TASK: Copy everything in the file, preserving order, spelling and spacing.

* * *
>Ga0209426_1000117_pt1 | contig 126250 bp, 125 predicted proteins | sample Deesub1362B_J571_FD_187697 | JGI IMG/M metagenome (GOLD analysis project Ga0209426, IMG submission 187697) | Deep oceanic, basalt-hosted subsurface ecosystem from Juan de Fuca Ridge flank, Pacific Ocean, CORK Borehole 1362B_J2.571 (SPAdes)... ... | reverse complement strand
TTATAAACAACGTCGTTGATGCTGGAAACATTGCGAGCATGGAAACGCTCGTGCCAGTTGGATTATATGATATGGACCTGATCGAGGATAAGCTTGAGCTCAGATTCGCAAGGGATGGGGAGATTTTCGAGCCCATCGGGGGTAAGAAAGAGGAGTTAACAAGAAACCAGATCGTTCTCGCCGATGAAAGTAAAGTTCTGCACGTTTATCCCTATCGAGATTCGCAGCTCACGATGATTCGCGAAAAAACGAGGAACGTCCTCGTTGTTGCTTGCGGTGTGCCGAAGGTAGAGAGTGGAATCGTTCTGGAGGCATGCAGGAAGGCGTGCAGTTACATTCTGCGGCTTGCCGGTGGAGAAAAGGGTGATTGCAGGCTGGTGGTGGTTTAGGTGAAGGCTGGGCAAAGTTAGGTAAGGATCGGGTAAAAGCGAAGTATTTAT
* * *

>Ga0209426_1000117_pt1 | contig 126250 bp, 125 predicted proteins | sample Deesub1362B_J571_FD_187697 | JGI IMG/M metagenome (GOLD analysis project Ga0209426, IMG submission 187697) | Deep oceanic, basalt-hosted subsurface ecosystem from Juan de Fuca Ridge flank, Pacific Ocean, CORK Borehole 1362B_J2.571 (SPAdes)... ... | reverse complement strand
TTATAAACAACGTCGTTGATGCTGGAAACATTGCGAGCATGGAAACGCTCGTGCCAGTTGGATTATATGATATGGACCTGATCGAGGATAAGCTTGAGCTCAGATTCGCAAGGGATGGGGAGATTTTCGAGCCCATCGGGGGTAAGAAAGAGGAGTTAACAAGAAACCAGATCGTTCTCGCCGATGAAAGTAAAGTTCTGCACGTTTATCCCTATCGAGATTCGCAGCTCACGATGATTCGCGAAAAAACGAGGAACGTCCTCGTTGTTGCTTGCGGTGTGCCGAAGGTAGAGAGTGGAATCGTTCTGGAGGCATGCAGGAAGGCGTGCAGTTACATTCTGCGGCTTGCCGGTGGAGAAAAGGGTGATTGCAGGCTGGTGGTGGTTTAGGTGAAGGCTGGGCAAAGTTAGGTAAGGATCGGGTAAAAGCGAAGTATTTAT